Eating + Drinking

Restaurant Review: Royal 35 Steakhouse

Dining at midtown Manhattan's new kid on the block.

Courtesy of Royal 35

Steak is a New York staple, but only a handful of restaurants in the city have the chops to do it right. Among them is Keens, widely considered one of the city’s top steak houses since it opened way back in 1885. Royal 35 Steakhouse, a new spot located a few blocks away from Keens, is challenging the 19th-century chophouse’s supremacy by bringing some serious beef.


Helmed by executive chef Joseph Paulino, formerly of Uncle Jack’s, Royal 35 is a modern take on a quintessential New York steak house. Highlights of the 5,000-square-foot space—a sprawling yet intimate expanse marked by dark leather booths, double-height ceilings, and mahogany-paneled walls—include an upper-level private dining room that can seat up to 30, a wall-mounted electric fireplace, and a prominent glass chamber spotlighting rows of raw beef as it’s dry-aged amid massive blocks of pink Himalayan salt.

Credit: Rob Rich/ © 2016
Credit: Rob Rich/ © 2016

The two-page menu features all the usual steak house suspects, starting with traditional soups and salads. Try the signature salad or French onion soup to get going.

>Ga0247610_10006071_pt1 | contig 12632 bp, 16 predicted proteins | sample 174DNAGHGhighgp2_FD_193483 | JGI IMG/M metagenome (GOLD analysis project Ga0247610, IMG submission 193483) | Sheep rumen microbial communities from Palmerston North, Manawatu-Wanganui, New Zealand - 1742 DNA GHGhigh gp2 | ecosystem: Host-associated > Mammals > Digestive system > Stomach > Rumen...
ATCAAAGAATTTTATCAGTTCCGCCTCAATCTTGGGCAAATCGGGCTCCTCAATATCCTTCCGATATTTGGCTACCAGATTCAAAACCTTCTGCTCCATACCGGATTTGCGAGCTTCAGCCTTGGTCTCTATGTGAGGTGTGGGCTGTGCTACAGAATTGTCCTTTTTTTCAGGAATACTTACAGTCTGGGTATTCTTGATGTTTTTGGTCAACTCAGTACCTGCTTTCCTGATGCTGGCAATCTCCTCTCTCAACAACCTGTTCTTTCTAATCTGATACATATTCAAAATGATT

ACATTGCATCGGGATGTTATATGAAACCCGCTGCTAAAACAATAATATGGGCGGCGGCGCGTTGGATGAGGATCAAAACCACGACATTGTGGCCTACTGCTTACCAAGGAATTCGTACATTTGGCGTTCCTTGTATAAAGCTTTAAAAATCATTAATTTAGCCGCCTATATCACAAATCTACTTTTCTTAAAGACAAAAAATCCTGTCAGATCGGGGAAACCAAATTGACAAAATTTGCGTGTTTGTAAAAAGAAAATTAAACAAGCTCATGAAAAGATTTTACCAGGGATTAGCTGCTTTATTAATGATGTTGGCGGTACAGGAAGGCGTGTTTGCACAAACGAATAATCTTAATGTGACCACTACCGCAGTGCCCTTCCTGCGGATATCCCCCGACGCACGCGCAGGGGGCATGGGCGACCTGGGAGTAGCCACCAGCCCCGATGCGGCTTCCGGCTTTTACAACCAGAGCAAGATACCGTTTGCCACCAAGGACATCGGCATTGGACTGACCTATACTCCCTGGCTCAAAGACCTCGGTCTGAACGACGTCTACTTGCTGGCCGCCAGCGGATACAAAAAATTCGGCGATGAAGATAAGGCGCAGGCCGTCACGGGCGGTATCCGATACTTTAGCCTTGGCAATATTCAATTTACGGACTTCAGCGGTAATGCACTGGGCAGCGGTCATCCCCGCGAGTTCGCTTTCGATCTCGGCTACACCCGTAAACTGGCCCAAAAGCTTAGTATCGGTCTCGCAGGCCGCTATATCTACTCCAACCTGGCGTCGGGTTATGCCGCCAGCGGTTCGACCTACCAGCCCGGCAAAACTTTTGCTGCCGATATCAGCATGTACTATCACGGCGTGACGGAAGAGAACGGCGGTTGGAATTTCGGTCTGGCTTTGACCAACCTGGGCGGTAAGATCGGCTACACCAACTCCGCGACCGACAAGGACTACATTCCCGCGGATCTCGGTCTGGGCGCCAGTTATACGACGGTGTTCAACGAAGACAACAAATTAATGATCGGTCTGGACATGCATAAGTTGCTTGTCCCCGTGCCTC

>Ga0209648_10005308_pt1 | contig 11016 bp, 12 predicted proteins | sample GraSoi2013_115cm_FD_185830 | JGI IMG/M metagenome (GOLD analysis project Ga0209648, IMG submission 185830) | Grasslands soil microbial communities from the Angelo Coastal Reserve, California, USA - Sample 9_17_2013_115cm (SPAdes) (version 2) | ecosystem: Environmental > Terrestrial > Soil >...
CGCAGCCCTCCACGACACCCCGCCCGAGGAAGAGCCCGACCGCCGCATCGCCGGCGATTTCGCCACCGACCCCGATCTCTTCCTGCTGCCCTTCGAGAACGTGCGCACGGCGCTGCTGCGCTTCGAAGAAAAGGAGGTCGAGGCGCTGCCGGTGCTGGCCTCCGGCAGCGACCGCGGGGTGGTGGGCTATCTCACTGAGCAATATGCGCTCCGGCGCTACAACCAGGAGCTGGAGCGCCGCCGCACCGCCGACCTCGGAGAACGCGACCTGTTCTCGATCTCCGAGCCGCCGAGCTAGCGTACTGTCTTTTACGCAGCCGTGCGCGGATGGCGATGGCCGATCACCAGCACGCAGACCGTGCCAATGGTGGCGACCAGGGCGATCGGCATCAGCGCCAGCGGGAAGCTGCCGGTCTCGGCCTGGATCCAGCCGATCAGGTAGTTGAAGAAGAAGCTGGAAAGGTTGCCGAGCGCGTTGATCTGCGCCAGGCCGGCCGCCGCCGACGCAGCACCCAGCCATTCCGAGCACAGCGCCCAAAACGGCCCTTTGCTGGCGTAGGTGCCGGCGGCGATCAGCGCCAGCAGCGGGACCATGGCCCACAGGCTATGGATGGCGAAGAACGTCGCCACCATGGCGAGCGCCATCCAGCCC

For hard-core carnivores, the rich and smoky Canadian bacon—doled out in extra-thick slices—is a must-eat. Be sure to order a piece or two (or three!) for the table to share as a warm-up to the main course.


The stars of Royal 35, of course, are the beef cuts. Most notable cuts are the 8 oz. petite filet mignon, 16 oz. New York strip (aged at least 28 days), and 24 oz. bone-in rib eye (aged at least 35 days)—not to mention the gargantuan porterhouse (pictured below), with portions for two (40 oz.) to four people (76 oz.). 

The porterhouse

To those who request their meat cooked a grade below their preferred level, thinking it may be overdone, have no fear: Here the steaks are cooked to perfection in an 1,800-degree Fahrenheit broiler and served up sizzling on heated plates. If you still have room for sides, opt for the creamed spinach or sautéed mushrooms. (Pass on the overpriced lobster mac and cheese, which will only fill up valuable steak space.)


The beef bounty is complemented by an assortment of fresh seafood, including crustacean cocktails, oysters on the half shell, and yellowfin tuna tartare. If you’re not a red meat fan, you won’t go wrong with the twin lobster tails or grilled Chilean sea bass for your main. Feeling extremely shellfish? Splurge on the seafood tower (pictured above)—a medley of lobster, shrimp, oysters, and little-neck clams.  

And if you’re craving a little of both worlds, split the difference with a classic surf and turf.


Royal’s extensive wine offering—some displayed in glass wall casings—is expertly curated by the restaurant’s general manager, Alfred Cetaj, former wine director at Monkey Bar and Strip House. Craving a tipple? Cocktails are crafted by industry vet Sherif Nezaj, who has nearly 50 years of bartending experience, having poured for Frank Sinatra and Joe Namath. Don’t miss his signature martini garnished with blue cheese–stuffed olives.

And if you still have room for dessert, get the apple strudel or tiramisu—which more than lives up to its moniker, Italian for “pick-me-up.”